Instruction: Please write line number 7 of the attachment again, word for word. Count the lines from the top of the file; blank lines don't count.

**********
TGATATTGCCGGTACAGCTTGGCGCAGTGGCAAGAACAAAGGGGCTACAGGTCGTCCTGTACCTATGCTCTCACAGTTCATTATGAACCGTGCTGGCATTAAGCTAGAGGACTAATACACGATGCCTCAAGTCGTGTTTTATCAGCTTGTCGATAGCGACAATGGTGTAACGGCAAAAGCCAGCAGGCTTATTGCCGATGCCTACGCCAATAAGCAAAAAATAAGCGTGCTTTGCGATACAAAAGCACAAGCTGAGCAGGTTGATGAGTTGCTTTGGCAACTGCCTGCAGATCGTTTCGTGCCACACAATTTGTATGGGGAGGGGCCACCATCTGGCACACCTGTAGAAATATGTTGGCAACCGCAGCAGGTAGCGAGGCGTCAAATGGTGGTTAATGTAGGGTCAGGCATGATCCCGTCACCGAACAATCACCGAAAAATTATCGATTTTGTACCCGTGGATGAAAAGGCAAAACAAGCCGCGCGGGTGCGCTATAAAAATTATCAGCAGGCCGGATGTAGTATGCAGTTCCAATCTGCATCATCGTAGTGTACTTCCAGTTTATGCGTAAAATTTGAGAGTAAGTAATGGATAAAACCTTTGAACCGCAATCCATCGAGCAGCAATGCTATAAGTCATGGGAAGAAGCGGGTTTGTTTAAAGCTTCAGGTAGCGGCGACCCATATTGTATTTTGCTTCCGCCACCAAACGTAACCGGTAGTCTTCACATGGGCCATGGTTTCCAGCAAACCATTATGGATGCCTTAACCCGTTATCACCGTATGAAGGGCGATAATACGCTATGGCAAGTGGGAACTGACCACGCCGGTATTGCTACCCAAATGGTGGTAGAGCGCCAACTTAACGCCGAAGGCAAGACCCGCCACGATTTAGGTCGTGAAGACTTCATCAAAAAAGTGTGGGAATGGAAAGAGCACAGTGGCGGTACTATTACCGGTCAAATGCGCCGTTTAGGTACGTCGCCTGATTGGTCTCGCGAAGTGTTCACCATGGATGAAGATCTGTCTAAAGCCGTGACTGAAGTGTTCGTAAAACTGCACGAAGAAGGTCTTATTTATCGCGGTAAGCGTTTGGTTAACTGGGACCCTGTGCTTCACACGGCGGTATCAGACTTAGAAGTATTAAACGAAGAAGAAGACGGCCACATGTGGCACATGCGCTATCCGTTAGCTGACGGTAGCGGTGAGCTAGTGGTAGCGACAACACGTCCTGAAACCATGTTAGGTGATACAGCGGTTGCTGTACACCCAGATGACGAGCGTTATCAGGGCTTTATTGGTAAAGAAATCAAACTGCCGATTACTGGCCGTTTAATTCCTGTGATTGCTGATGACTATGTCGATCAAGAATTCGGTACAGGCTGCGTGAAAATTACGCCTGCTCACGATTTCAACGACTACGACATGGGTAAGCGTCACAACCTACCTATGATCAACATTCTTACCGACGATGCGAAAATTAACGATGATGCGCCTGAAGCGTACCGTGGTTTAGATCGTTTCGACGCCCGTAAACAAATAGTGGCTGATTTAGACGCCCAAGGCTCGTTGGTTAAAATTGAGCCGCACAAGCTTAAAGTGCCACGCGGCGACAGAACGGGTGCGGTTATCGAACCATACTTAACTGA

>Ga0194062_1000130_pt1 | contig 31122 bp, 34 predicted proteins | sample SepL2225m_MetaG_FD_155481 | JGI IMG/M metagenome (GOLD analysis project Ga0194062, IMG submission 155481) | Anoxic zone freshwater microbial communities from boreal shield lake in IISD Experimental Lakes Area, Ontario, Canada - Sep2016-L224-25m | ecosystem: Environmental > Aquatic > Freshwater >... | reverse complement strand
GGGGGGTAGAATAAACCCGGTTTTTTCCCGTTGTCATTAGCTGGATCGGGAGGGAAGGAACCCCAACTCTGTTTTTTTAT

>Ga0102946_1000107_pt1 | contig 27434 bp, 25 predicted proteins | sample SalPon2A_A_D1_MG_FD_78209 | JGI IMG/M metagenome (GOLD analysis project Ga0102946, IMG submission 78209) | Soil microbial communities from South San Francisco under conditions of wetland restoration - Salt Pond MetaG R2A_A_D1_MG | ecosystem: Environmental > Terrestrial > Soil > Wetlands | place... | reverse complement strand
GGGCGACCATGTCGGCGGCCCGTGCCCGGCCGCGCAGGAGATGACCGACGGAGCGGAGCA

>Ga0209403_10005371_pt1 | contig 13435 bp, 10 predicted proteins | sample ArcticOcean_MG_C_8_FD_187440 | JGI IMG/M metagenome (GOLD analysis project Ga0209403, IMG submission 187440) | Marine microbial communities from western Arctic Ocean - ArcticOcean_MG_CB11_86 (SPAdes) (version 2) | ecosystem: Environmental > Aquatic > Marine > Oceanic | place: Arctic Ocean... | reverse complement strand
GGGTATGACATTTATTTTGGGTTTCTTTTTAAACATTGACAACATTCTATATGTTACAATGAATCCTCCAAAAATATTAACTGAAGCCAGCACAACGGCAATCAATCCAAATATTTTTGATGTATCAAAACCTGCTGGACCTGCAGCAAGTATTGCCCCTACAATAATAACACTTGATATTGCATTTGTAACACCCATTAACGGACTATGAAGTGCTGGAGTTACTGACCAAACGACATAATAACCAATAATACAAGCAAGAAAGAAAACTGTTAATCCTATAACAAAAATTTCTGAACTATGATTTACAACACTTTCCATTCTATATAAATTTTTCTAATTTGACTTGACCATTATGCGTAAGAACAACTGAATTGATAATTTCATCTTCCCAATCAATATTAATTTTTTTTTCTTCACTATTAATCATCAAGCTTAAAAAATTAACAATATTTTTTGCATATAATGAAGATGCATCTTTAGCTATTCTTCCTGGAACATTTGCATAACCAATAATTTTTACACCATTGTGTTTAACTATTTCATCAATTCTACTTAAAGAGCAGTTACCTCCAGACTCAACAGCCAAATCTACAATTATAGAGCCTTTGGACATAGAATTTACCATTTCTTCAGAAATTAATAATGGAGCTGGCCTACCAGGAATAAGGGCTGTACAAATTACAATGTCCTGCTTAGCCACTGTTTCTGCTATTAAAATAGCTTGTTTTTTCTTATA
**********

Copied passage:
GGGTATGACATTTATTTTGGGTTTCTTTTTAAACATTGACAACATTCTATATGTTACAATGAATCCTCCAAAAATATTAACTGAAGCCAGCACAACGGCAATCAATCCAAATATTTTTGATGTATCAAAACCTGCTGGACCTGCAGCAAGTATTGCCCCTACAATAATAACACTTGATATTGCATTTGTAACACCCATTAACGGACTATGAAGTGCTGGAGTTACTGACCAAACGACATAATAACCAATAATACAAGCAAGAAAGAAAACTGTTAATCCTATAACAAAAATTTCTGAACTATGATTTACAACACTTTCCATTCTATATAAATTTTTCTAATTTGACTTGACCATTATGCGTAAGAACAACTGAATTGATAATTTCATCTTCCCAATCAATATTAATTTTTTTTTCTTCACTATTAATCATCAAGCTTAAAAAATTAACAATATTTTTTGCATATAATGAAGATGCATCTTTAGCTATTCTTCCTGGAACATTTGCATAACCAATAATTTTTACACCATTGTGTTTAACTATTTCATCAATTCTACTTAAAGAGCAGTTACCTCCAGACTCAACAGCCAAATCTACAATTATAGAGCCTTTGGACATAGAATTTACCATTTCTTCAGAAATTAATAATGGAGCTGGCCTACCAGGAATAAGGGCTGTACAAATTACAATGTCCTGCTTAGCCACTGTTTCTGCTATTAAAATAGCTTGTTTTTTCTTATA